There’s no way of avoiding difficult people. We work with them, we live with them, and we are related to them. Because there is always conflict when we encounter difficult people, we might as well learn how to deal with them.
I meet a lot of people who hate conflict. They’ll do anything they can to avoid it because, in their minds, it’s never the right time to fight. I also meet a few people who will fight anybody anytime if they don’t get their way. Neither extreme is very effective. We all encounter both kinds and sometimes they are the difficult people we have to work with.
If you want better results, CHOOSE YOUR FIGHTS CAREFULLY. In other words, know when to fight and when to withdraw. It’s not that difficult to figure out.
Just ask yourself three questions. If you get a “yes” to each question, I would say you’ve chosen your fight carefully. So go ahead. Bring it up, talk it out, and work it through.
The first question you ask yourself is, “DOES A THREAT EXIST?” Is that other person doing something that is getting in the way of your happiness or success?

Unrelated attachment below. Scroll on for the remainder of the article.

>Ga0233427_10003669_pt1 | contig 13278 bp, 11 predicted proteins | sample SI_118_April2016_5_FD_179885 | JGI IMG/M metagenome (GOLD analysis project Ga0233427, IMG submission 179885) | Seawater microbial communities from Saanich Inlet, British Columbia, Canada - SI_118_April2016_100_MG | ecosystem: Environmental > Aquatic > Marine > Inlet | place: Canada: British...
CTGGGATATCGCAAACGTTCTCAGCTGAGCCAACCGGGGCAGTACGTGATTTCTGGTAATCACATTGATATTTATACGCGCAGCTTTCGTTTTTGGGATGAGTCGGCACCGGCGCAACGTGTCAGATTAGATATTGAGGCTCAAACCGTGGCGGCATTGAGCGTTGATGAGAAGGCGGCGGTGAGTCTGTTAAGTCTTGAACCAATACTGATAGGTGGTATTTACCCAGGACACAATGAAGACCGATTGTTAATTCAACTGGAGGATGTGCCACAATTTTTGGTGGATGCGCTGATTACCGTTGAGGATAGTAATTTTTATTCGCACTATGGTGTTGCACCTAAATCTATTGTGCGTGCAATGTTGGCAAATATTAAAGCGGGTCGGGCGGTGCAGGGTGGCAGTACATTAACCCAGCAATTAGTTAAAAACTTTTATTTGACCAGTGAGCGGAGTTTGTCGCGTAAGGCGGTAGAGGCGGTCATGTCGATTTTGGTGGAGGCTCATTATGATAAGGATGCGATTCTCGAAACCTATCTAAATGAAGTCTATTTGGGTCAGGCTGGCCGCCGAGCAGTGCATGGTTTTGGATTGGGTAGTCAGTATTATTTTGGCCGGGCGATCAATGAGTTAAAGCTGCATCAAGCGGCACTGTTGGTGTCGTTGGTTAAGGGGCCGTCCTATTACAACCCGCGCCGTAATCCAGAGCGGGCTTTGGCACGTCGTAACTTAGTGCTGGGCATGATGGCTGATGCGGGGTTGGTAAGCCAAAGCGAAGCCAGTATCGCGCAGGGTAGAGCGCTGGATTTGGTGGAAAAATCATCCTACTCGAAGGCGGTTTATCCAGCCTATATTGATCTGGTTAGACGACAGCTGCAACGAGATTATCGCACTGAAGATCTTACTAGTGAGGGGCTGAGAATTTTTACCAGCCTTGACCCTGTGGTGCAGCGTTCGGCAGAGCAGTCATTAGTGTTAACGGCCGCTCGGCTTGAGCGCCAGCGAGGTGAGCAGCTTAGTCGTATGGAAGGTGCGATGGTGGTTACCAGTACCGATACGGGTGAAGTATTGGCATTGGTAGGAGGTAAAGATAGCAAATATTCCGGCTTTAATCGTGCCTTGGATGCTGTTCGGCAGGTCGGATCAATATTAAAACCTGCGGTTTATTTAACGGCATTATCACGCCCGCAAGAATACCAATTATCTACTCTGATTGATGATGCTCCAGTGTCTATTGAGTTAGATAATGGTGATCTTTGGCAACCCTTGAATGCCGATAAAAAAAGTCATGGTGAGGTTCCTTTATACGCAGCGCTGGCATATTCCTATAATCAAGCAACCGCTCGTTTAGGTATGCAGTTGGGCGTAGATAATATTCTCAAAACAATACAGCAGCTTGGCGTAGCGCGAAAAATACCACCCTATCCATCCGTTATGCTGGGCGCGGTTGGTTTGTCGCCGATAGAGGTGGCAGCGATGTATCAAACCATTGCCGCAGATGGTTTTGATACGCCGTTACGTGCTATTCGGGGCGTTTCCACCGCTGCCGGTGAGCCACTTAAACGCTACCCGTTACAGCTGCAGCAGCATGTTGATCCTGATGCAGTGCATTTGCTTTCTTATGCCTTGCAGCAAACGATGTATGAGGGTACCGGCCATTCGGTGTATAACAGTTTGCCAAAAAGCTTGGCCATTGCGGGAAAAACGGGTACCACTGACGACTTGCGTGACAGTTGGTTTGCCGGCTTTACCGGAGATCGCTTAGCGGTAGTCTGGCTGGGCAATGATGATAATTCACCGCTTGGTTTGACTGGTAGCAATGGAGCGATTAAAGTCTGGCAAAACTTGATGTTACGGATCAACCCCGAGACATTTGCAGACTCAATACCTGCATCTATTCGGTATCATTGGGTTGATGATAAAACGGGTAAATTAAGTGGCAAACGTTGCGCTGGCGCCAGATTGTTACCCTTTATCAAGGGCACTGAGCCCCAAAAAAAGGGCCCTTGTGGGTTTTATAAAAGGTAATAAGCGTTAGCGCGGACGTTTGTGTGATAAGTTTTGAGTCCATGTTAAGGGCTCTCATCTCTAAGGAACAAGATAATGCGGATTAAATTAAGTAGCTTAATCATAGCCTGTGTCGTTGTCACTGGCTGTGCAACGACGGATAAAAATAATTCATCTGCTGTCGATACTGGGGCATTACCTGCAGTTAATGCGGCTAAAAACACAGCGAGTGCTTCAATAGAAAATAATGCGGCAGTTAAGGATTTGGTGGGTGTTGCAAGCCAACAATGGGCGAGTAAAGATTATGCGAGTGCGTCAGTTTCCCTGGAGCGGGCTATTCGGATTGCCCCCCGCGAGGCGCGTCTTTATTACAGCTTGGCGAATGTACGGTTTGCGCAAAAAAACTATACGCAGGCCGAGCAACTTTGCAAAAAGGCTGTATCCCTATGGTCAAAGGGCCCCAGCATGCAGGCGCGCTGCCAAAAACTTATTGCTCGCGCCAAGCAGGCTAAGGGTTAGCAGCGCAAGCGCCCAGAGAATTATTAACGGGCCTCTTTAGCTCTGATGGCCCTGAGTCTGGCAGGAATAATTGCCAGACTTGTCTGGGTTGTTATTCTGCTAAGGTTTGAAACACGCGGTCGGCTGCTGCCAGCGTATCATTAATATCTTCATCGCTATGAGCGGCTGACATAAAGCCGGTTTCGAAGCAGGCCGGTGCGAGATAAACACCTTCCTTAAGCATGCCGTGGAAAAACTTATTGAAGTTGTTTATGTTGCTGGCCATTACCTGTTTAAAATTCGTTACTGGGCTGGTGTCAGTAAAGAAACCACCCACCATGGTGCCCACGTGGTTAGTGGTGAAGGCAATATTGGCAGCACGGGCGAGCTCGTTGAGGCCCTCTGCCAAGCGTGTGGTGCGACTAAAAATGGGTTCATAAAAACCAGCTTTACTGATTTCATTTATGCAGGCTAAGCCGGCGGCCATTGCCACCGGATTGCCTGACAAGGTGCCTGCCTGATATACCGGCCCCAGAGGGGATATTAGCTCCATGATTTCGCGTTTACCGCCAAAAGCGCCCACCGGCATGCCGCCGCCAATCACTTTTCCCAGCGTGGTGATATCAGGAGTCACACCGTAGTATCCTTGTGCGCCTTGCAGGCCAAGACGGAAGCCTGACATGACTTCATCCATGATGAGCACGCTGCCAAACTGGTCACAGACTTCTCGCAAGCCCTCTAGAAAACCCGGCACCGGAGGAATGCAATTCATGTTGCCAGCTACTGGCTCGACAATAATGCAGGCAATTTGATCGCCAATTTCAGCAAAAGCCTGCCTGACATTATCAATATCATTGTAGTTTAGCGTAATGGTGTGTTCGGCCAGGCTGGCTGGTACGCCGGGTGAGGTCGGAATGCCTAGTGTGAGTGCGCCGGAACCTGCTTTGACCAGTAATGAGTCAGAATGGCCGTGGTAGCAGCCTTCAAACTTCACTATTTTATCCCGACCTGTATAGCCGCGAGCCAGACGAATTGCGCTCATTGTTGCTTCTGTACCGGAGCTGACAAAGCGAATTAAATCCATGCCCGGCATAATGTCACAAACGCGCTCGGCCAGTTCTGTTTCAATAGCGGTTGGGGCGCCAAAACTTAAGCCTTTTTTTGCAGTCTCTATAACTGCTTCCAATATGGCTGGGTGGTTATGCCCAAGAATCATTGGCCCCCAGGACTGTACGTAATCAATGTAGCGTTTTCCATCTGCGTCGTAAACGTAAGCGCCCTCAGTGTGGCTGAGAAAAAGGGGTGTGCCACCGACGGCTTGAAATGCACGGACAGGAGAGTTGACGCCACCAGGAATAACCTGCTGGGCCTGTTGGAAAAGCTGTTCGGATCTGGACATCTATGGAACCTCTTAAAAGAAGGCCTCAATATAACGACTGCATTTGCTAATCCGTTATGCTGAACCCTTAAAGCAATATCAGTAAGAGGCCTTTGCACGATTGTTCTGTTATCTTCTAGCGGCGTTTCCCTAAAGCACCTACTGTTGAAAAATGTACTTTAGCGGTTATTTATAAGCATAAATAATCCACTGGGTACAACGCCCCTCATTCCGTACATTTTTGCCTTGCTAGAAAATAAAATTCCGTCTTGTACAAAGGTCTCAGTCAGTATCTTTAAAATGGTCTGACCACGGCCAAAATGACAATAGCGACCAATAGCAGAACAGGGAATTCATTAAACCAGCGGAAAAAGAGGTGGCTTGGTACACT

Perhaps a coworker is spreading false rumors about you. Does that threaten your relationship with other coworkers? It probably does. Or maybe your child selects a gross-colored shirt to wear. Does that threaten your success? Probably not.
If you can say yes, a threat exists, ask yourself a second question, “IS IT WORTH A FIGHT?” Some things are worth fighting for, such as a happier marriage or more satisfied customers. Other things aren’t worth the hassle.
One man told me of a year-long battle he had with his son. The father, a military man, despised his son’s long hair. They had several arguments over it, until one day the dad realized he had a good son.
He said his son received good grades, had very nice friends, and never got in trouble. The teachers often commented on how much they liked his son, and indeed, he was an asset to the school.
The dad told me that he suddenly realized that the more he and his son fought, the further they drifted apart. He realized he was losing his son over a haircut. It didn’t pass my second test. It wasn’t worth a fight, so he dropped that issue.
But if you can say “yes, a threat exists” and “it’s worth a fight,” then ask yourself, “IF I FIGHT, CAN I MAKE A DIFFERENCE?” If your experience tells you there is no way the other person will listen to you, there’s no way he’ll go along with you, then shut up. Don’t waste your breath. Don’t fight that battle. You’re going to lose anyway.
Ask yourself these three questions before you get entangled in a conflict. If you do, you won’t be arguing with idiots, and you won’t be an idiot. You’ll be getting more positive results because you’ve chosen to do the right thing at the right time.